It couldn't be more appropriate that the emirate is pronounced Du-buy -- for shopping is a principle attraction throughout the city. Start at the Spice Souk for a literal whiff of traditional commerce. Its tidied-up maze of wood frame booths provide a sense of old-time shopping with merchants in flowing white kandura robes peddling fresh peppercorns and curry powder, cumin and coriander, and a full supply of standard souvenirs -- "pashminas," toy camels, palm tree tee shirts, scarves bordered with jingly coins.

Inside the spice souk

Souvenir vendor

Bags of spices

Rosebuds and petals

Camel figurines

Toy camels

Exotic slippers

Colorful scarves

5. Get Gold
An open-air corridor of shops with dazzling window displays of jewelry, chains and gleaming household items, the Gold Souk has been a tradition here since long before the malls were constructed. Haggling is called for, but the merchants are highly regulated and 24 karat bargains may be found.

Corridor of the gold souk

Wares at the gold souk

6. Marvel at the Malls
With over 1000 shops, the Dubai Mall, the world's largest, rates at the top among myriad throughout the overwhelming mega-malls city where under one roof, hundreds of sophisticated impeccable shops and cafes stretch along vast multi-storied marble corridors. International brand names are familiar -- H&M, the GAP, Tiffany, Chanel, Samsung, Nike, Bloomingdale's, Macy's -- in stores that seem larger, more sophisticated and spacious than those back home.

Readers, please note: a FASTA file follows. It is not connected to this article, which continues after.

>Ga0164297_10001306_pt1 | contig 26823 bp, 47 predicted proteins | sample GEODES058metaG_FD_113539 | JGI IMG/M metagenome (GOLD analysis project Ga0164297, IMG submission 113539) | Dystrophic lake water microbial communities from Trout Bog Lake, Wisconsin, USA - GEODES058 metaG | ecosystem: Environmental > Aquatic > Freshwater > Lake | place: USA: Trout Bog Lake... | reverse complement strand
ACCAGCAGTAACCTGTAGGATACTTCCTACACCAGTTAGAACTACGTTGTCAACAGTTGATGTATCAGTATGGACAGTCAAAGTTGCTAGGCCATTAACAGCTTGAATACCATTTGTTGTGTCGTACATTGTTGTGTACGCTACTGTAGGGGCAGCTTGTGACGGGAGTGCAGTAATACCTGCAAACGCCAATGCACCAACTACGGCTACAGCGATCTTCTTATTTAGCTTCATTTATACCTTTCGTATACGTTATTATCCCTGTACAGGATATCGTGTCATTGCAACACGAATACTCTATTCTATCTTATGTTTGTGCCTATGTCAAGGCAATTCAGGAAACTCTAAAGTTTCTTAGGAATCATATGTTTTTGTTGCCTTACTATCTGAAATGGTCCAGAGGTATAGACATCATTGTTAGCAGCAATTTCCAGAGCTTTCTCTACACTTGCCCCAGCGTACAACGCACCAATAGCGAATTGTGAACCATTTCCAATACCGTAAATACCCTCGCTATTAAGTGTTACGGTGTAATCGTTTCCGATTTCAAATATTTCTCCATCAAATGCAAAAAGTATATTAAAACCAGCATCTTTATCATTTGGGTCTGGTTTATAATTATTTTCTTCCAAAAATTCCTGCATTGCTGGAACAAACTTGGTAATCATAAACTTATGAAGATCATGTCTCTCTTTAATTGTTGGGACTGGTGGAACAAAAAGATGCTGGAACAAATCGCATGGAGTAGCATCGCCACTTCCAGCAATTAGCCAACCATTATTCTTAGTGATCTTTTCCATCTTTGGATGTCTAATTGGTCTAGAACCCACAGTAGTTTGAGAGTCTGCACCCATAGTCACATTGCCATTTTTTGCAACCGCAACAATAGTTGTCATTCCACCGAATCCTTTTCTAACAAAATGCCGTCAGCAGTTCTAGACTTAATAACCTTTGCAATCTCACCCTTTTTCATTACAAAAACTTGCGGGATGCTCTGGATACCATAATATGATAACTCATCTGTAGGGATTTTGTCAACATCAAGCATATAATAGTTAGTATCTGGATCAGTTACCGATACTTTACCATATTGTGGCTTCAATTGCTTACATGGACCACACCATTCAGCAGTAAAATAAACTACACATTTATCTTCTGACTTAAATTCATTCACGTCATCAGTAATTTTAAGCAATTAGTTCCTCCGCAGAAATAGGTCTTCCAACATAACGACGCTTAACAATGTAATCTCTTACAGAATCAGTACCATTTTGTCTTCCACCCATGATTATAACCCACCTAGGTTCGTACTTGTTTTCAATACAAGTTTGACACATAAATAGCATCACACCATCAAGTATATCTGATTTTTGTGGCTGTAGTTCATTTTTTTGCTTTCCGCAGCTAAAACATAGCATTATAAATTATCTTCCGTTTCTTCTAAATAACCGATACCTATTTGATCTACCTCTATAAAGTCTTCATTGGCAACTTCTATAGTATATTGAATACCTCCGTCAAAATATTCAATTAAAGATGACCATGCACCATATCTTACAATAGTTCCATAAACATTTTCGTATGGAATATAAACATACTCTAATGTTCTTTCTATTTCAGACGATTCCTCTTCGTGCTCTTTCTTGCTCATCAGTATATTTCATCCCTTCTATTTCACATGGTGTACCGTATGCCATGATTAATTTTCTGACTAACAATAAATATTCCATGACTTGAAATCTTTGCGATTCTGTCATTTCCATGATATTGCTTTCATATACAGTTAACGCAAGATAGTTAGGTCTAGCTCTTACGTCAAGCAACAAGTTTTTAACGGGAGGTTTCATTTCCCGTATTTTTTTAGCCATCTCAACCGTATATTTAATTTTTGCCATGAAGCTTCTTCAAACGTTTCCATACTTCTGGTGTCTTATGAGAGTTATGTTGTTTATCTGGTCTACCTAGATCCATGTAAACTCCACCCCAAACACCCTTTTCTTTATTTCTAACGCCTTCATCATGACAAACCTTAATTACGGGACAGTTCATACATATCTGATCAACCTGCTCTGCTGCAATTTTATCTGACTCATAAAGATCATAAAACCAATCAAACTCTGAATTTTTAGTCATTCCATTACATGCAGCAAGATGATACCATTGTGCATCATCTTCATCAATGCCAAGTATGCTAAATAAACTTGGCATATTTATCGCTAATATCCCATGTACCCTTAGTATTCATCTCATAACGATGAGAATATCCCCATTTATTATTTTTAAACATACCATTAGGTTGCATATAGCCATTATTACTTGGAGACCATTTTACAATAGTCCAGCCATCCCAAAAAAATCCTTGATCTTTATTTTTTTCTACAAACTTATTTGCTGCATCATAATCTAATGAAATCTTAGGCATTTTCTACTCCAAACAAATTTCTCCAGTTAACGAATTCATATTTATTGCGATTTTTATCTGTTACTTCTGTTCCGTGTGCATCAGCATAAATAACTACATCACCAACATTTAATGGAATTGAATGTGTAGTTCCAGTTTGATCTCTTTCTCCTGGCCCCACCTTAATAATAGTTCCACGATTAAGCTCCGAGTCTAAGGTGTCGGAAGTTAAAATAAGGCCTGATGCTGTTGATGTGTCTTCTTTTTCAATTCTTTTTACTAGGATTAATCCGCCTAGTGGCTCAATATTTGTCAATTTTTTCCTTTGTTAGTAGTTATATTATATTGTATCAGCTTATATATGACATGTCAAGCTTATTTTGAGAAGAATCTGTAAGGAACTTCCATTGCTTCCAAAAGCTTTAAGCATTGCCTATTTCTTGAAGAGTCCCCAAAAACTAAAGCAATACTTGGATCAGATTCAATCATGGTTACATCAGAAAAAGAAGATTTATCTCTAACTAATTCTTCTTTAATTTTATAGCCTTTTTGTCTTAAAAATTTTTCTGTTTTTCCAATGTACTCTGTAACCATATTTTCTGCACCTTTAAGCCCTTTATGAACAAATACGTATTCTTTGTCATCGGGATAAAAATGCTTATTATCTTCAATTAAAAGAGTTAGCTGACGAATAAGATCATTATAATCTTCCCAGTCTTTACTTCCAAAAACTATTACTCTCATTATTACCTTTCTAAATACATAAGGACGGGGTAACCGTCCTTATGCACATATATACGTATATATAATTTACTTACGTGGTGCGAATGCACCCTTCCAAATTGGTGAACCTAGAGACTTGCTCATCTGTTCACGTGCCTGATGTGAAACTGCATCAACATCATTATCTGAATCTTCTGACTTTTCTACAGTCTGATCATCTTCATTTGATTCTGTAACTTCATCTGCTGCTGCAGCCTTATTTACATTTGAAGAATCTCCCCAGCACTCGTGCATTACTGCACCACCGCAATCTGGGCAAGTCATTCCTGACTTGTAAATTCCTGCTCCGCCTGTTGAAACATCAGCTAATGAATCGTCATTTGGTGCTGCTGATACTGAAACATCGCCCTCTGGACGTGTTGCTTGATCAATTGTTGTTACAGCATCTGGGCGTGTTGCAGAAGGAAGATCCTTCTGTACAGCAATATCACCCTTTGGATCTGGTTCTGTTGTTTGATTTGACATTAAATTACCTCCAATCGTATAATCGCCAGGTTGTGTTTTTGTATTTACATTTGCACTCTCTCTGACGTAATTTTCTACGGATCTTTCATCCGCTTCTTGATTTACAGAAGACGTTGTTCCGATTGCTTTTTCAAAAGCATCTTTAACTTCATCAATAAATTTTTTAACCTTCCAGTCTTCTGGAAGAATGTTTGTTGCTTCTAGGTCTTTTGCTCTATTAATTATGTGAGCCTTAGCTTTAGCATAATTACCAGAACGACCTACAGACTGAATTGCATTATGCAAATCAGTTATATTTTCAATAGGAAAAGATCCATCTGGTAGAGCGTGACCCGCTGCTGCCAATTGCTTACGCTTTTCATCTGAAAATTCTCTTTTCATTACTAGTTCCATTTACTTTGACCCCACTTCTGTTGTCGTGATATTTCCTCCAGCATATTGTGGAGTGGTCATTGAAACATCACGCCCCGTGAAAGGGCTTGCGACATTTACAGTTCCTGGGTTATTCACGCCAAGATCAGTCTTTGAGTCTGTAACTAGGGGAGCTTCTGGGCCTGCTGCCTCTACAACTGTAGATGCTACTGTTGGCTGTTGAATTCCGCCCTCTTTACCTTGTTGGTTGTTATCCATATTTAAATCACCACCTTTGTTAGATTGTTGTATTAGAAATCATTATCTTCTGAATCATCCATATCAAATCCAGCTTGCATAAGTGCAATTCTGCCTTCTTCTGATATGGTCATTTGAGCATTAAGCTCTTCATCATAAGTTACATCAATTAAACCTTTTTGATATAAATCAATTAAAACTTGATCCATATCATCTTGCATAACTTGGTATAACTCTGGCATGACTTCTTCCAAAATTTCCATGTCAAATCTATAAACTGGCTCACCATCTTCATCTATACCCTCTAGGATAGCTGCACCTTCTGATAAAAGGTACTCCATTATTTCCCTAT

Shoppers at Dubai Mall

Elegant arcade in Dubai Mall

Gift shop goods at Ferrari World mall

7. Sample the Spectacles
Striving to outdo each other the malls install unusual features. Shoppers at Mall of Dubai can pause to ice skate, admire the giant waterfall, try rides in the amusement park, gaze at stingrays wafting by in the multi-level glass-wall aquarium. Dancing fountain shows run every half hour in the artificial lake outside.
Ice rink

Scuba diver feeds the fish


Mall of dubai fountain show

8. Rise to the Top
Within a minute high-speed elevators whisk passengers up Burj Kalifa, the world's tallest building to the 125th floor observation level or the 148th floor for those paying an extra fee. Visitors can take photos on an outdoor deck, browse the souvenir shop, pose for photos which can be manipulated to make it appear they are straddling the building as Tom Cruise did in one of his films "Mission Impossible -- Ghost Protocol".